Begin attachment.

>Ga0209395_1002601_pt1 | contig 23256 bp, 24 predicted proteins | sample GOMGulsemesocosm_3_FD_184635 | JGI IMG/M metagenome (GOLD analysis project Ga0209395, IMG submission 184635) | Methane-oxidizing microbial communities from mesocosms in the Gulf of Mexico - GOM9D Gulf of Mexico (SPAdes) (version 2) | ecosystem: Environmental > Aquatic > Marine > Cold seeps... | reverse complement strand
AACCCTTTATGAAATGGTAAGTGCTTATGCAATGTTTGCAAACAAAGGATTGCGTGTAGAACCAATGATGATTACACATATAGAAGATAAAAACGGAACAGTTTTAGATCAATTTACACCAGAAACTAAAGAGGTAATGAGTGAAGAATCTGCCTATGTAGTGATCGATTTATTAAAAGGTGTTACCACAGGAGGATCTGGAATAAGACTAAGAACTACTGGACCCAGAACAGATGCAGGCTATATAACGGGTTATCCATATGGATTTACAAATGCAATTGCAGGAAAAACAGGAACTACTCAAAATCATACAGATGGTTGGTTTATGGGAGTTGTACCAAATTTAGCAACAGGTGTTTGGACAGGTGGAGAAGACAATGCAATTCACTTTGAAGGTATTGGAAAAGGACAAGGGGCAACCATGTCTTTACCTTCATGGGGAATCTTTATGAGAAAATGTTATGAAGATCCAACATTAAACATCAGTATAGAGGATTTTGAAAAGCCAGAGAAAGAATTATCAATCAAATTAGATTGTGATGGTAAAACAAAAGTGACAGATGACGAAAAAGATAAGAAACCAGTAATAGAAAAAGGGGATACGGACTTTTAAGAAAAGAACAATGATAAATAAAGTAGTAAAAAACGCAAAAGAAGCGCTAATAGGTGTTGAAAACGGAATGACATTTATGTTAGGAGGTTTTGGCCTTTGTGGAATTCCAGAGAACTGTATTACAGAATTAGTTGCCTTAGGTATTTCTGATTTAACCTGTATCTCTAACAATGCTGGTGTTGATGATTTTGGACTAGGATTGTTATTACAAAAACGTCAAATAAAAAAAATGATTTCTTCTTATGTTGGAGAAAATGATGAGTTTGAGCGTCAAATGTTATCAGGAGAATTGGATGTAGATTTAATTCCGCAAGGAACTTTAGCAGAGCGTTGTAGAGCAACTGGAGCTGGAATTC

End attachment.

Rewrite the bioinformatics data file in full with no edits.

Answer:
>Ga0209395_1002601_pt1 | contig 23256 bp, 24 predicted proteins | sample GOMGulsemesocosm_3_FD_184635 | JGI IMG/M metagenome (GOLD analysis project Ga0209395, IMG submission 184635) | Methane-oxidizing microbial communities from mesocosms in the Gulf of Mexico - GOM9D Gulf of Mexico (SPAdes) (version 2) | ecosystem: Environmental > Aquatic > Marine > Cold seeps... | reverse complement strand
AACCCTTTATGAAATGGTAAGTGCTTATGCAATGTTTGCAAACAAAGGATTGCGTGTAGAACCAATGATGATTACACATATAGAAGATAAAAACGGAACAGTTTTAGATCAATTTACACCAGAAACTAAAGAGGTAATGAGTGAAGAATCTGCCTATGTAGTGATCGATTTATTAAAAGGTGTTACCACAGGAGGATCTGGAATAAGACTAAGAACTACTGGACCCAGAACAGATGCAGGCTATATAACGGGTTATCCATATGGATTTACAAATGCAATTGCAGGAAAAACAGGAACTACTCAAAATCATACAGATGGTTGGTTTATGGGAGTTGTACCAAATTTAGCAACAGGTGTTTGGACAGGTGGAGAAGACAATGCAATTCACTTTGAAGGTATTGGAAAAGGACAAGGGGCAACCATGTCTTTACCTTCATGGGGAATCTTTATGAGAAAATGTTATGAAGATCCAACATTAAACATCAGTATAGAGGATTTTGAAAAGCCAGAGAAAGAATTATCAATCAAATTAGATTGTGATGGTAAAACAAAAGTGACAGATGACGAAAAAGATAAGAAACCAGTAATAGAAAAAGGGGATACGGACTTTTAAGAAAAGAACAATGATAAATAAAGTAGTAAAAAACGCAAAAGAAGCGCTAATAGGTGTTGAAAACGGAATGACATTTATGTTAGGAGGTTTTGGCCTTTGTGGAATTCCAGAGAACTGTATTACAGAATTAGTTGCCTTAGGTATTTCTGATTTAACCTGTATCTCTAACAATGCTGGTGTTGATGATTTTGGACTAGGATTGTTATTACAAAAACGTCAAATAAAAAAAATGATTTCTTCTTATGTTGGAGAAAATGATGAGTTTGAGCGTCAAATGTTATCAGGAGAATTGGATGTAGATTTAATTCCGCAAGGAACTTTAGCAGAGCGTTGTAGAGCAACTGGAGCTGGAATTC